Voting has begun in Montenegro with pro-western former prime minister Milo Djukanovic expected to be elected president of the small Balkan country.
Mr Djukanovic has dominated politics in the former Yugoslav republic for almost 25 years and stepped down as prime minister in 2016.
In March he announced his bid to return to frontline politics and the 56-year-old economist wants to take the predominantly Orthodox country – which has pro-Russia sympathies – into the European Union following its admission to NATO in 2017.
Last year Sky News revealed evidence that allegedly linked Russia to an attempted coup in Montenegro.
Passport images belonging to one of the two main suspects linked him to the Russia military and suggested he used an alias to plot the coup.
An old passport was issued in the name of Eduard Shishmakov that described him as the assistant military attache at the Russian Embassy in Poland.
A more recent passport issued in August 2016, just two months before the attempted coup, had a photo of the same man, with the same birth date, but a different surname – Shirokov.
Western intelligence said it was proof Shirokov was a GRU officer and was connected to Moscow. They described the coup attempt as “further evidence of aggressive Russian involvement in the heart of Europe”.
Theresa May has on several occasions cited Montenegro as an example of where Russia has repeatedly meddled in a country’s politics.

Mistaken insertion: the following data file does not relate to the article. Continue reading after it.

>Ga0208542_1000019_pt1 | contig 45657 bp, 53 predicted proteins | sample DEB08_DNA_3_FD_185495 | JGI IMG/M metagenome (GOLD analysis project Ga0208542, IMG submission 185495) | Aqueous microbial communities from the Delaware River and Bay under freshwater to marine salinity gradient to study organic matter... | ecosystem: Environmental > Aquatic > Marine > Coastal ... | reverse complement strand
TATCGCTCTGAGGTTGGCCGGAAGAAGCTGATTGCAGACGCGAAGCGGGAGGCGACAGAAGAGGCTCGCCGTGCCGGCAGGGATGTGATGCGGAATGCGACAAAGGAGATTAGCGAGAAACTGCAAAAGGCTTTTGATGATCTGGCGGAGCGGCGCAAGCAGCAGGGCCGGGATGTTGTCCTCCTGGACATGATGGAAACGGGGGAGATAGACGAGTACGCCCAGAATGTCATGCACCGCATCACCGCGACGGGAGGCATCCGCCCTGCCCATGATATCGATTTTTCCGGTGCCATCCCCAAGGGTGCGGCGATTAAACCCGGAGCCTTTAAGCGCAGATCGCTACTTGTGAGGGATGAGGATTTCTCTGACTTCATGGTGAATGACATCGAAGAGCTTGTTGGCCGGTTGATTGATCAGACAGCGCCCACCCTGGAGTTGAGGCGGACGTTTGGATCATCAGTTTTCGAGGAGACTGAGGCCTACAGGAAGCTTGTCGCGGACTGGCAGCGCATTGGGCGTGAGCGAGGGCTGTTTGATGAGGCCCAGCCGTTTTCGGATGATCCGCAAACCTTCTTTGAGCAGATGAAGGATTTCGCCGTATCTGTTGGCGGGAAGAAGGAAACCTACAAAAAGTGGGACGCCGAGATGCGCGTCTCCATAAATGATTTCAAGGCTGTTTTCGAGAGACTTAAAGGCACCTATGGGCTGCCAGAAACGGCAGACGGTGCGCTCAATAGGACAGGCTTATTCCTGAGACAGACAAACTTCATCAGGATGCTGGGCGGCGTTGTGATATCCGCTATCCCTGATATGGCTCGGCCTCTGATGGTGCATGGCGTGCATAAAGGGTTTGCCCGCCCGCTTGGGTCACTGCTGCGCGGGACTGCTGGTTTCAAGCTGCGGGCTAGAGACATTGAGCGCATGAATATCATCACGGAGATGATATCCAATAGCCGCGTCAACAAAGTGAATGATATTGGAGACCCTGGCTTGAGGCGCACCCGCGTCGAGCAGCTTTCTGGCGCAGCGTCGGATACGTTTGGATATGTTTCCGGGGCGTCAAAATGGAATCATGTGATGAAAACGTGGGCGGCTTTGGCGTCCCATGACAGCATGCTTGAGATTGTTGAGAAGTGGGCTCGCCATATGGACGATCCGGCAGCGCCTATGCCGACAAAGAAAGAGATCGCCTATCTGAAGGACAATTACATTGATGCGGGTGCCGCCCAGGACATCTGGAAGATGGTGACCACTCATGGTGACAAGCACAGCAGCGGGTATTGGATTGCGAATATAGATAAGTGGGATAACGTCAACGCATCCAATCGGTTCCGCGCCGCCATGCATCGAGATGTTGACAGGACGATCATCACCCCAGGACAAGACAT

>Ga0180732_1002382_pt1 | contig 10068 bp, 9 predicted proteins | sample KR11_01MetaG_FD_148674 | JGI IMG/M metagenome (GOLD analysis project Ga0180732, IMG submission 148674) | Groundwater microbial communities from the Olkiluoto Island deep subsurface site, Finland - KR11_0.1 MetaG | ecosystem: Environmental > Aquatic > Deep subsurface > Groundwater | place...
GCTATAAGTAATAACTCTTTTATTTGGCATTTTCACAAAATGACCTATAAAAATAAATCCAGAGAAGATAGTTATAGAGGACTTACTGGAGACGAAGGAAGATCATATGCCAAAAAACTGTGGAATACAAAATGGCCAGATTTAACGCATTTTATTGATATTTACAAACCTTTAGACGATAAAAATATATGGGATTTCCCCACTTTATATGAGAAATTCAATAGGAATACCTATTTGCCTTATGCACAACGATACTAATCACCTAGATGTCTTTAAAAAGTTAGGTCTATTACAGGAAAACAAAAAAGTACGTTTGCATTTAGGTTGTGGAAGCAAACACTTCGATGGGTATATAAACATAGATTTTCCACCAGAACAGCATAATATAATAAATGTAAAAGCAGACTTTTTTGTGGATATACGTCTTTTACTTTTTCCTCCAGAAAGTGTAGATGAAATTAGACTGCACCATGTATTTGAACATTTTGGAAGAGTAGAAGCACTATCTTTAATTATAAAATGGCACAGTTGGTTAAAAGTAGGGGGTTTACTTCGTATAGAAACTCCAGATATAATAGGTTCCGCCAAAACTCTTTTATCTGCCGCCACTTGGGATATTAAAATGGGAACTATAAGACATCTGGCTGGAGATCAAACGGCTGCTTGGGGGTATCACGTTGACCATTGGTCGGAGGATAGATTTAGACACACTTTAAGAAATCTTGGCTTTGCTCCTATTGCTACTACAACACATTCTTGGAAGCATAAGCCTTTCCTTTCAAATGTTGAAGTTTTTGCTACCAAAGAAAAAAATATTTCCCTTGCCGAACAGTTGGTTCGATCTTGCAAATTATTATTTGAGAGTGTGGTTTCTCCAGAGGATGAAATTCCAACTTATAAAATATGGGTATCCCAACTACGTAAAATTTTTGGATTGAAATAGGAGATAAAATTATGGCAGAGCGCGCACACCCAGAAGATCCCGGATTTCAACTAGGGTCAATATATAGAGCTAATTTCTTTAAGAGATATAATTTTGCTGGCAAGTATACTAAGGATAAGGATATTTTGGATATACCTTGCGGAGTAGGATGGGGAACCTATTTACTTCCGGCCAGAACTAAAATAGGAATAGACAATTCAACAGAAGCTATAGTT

If Mr Djukanovic wins the presidency – currently a ceremonial post – it is expected to become the real seat of power in the country of 620,000 people.
Organised crime has cast a shadow over the campaign after 20 people were killed by assassinations in the street or car bombs over the last two years.
Polls opened at 7am (0500 GMT) and will close at 8pm, with the first results expected shortly afterwards.
Mr Djukanovic is the most high-profile of the seven candidates, with posters plastered all over the capital Podgorica billing him as “leader, statesman and president of all citizens”.
Opinion polls predict a first-round victory but if the veteran politician is forced into a run-off he will have to face voters again on 29 April.
Mr Djukanovic has been accused by the opposition of being linked to the mafia, which he denies.
During the campaign he said: “As president, I will do everything in my power… to give the police the authority that would allow them to protect citizens from those who put their lives in danger.”
Mr Djukanovic’s strongest rival is Mladen Bojanic, who has the support of most opposition parties, including pro-Russian factions.
Mr Bojanic said Mr Djukanovic “cannot be the solution because he is the creator of the instability and chaos that we witness in the streets of Montenegro”.
Another candidate, pro-Russian Marko Milacic, has accused Mr Djukanovic of being responsible for the “situation in the country, from bloody streets to the foreign policy and a ruined economy”.
Low salaries and unemployment at above 20% means the debate over the West versus Russia is not the main concern of many Montenegrins.
Montenegro, along with Serbia, is the favourite to join the EU next, possibly as early as 2025.
The EU in its 2016 progress report told the country it should continue its efforts to reduce organised crime, especially human trafficking and money laundering.
The report also noted the problem of international cigarette smuggling through the port of Bar.